In this new series, we sit down with Vendasta’s executive team and interview them on current issues facing agencies and enterprises.
Our panel includes: CEO and co-founder Brendan King, CMO and co-founder Jeff Tomlin, CCO and EVP of Sales George Leith, CTO Dale Hopkins, CSO Jacqueline Cook, EVP of Marketplace Ed O’Keefe, EVP of Product Gib Olander, and VP of Demand Generation Devon Hennig, who moderated the discussion.
What’s the economic impact of the coronavirus on local businesses and how should agencies and media companies respond?
We challenged Vendasta’s C-Suite to tell us exactly what they would do if they were agency owners right now, outline their predictions for the future of small businesses, and elaborate on the challenges and opportunities in today’s market. The following article focusses on the opportunities and challenges they’ve identified.
What are the main challenges and opportunities of this season?
1. COVID permeates all areas of life
Ed O’Keefe: Well, Devon, you can talk about industry stuff, right? And we will. But there's a lot of stuff close to home with us. My daughter's a black belt in TaeKwonDo and karate at 16, and she sticks with her dojo, and those people are with her for life, right? So all of a sudden, I'm getting these notifications on Facebook and Instagram and other places, that they are doing live training right over social media. Having classes, and taking payment for it. And I sent them a really nice note to say, "I'm stunned at your pivot, your tenacity to keep online, [the] amazing online audience you've built, it's remarkable. I mean, I have so much respect for you." And they said, "Thanks, Ed, for the kind words. The reality was that we had to give it a try because otherwise we were out of business in one day."
Brendan King: Same thing with my daughter's music lesson. It's not as good as being there in person, but she's playing cello over Google Meet.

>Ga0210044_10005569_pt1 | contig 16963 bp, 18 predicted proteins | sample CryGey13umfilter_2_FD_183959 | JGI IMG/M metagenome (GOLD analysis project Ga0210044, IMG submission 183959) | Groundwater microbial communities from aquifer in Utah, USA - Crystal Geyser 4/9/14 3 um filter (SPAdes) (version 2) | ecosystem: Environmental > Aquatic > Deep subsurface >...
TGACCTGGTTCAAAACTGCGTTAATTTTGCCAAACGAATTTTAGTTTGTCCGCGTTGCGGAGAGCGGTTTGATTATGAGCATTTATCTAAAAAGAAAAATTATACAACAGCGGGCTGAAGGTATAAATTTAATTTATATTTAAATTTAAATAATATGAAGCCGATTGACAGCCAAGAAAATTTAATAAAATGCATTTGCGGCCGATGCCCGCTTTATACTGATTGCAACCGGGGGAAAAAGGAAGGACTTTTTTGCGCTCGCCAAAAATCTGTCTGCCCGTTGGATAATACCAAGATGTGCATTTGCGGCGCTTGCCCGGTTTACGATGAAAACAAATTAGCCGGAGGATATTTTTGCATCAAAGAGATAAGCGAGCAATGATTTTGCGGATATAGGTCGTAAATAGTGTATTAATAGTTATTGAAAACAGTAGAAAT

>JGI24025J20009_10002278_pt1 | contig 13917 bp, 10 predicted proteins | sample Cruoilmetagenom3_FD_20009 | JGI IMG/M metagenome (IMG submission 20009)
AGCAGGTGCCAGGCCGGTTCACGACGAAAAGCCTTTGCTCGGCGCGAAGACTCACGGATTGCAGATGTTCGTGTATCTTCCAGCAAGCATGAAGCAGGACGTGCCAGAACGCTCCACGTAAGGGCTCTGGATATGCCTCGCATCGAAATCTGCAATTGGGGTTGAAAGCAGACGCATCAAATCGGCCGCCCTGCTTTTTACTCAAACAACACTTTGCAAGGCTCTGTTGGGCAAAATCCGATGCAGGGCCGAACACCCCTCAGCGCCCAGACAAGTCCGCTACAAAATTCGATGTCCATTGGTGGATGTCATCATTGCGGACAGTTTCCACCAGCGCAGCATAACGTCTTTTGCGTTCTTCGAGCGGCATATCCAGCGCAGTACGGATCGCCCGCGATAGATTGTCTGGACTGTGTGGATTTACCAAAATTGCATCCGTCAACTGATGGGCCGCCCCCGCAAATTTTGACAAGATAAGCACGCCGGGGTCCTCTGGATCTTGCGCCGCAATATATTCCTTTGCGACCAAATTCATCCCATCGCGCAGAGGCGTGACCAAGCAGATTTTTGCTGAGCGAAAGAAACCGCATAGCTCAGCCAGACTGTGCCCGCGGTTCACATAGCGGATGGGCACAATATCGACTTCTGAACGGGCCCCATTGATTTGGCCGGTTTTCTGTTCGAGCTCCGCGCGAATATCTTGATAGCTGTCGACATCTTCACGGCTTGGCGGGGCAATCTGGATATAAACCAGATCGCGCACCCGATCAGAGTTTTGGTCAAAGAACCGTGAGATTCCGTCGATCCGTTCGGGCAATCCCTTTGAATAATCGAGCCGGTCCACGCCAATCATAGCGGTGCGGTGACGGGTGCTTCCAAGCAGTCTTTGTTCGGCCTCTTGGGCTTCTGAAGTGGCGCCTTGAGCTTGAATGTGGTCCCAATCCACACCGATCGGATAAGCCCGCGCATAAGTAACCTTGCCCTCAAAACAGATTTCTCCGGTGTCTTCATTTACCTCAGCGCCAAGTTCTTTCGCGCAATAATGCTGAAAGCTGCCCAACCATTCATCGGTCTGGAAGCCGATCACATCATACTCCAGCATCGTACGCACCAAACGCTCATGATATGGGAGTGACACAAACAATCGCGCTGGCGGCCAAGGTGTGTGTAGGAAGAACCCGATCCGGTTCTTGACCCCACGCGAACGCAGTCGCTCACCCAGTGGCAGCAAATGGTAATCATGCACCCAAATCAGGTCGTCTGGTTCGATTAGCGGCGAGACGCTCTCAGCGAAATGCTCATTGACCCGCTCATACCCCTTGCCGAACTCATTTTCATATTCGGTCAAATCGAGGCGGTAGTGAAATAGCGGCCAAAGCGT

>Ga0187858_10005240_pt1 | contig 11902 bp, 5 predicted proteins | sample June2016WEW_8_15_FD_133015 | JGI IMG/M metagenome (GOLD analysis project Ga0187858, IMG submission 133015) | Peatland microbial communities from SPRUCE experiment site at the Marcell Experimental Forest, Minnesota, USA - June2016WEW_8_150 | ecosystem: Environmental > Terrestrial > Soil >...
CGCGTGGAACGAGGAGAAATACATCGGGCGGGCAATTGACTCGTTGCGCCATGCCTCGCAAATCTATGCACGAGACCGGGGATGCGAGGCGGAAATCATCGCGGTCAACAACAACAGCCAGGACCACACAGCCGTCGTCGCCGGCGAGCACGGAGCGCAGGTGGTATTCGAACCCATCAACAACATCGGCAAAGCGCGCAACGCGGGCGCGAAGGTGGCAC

Ed O'Keefe: So it's not only business stuff, it's right in the home, right next to two doors down from my office. My daughters.
2. Cutting through the noise
Jacqueline Cook: I think what the challenge is really going to be for Vendasta and for all of our partners and small businesses, is cutting through all the noise. There's a ton of noise out there right now. We need to be educating, putting out there what we can do for our partners, what our partners can do for the SMBs, and even the SMBs trying to say, "Hey, we're here, we're open. We're available, we're here to serve you."
It's really difficult when there's a whole bunch of fear-mongering and noise out there. So I think that in general we all need a crystal clear story to connect with the consumer buying changes that are happening right now. And the better off everyone will be.
3. The pace of change
Jeff Tomlin: The thing that I'm most bullish about [is] the pace that I've seen. The willingness of people to make decisions quickly and their willingness to change, build, and innovate quickly. And then the thing that gets me down a little bit about the whole situation is the pace of change, the exact same thing.
4. Getting enough data in a timely manner
Dale Hopkins: In terms of challenging, I think it's how do we get more data to understand exactly what's happening and instrument the whole place? Because there's so many great ideas, I just need more data to help me decide which ones to go with. Because this organization is so full of great stuff, how do we focus?
Gib Olander: We've got a less accurate vision of what the future's going to look like than probably ever before. As we talked about earlier, habits are changing, the consumers are changing, the market's changing. But we know that we need to act incredibly fast and incredibly quickly, and iterate, and iterate, and iterate.
So it is a time to take a data-driven approach to get things out into the market and test them as fast as you can. Gather that data, and then make smart decisions on what you iterate on next and how you make things world-class. So I'm super excited that it gives us the opportunity to use data to predict and define the things that work best to solve the problems that people need solved. So, from that perspective, it really brings you back to the basics, and I think that's exciting.
5. Uniting the front
Brendan King: You might think that I'm a broken record lately and I'm just going to be one, and I want all you guys to be a broken record. We need to drive alignment, continue to work, continue to push so that in six months we don't look back and say, "Shoot, we missed it." Simple as that.
Jacqueline Cook: I think we've never, as an organization, been so crystal clear and laser focused on our mission. It's a difference between seeing a statement written on a wall or on a website, and truly seeing your favorite restaurant, or hair salon, or whatever down the street, putting up a closed sign. And I think it's been a rocky couple of weeks, but it's really allowed us to band together as a company and feel what we're doing, not just do it.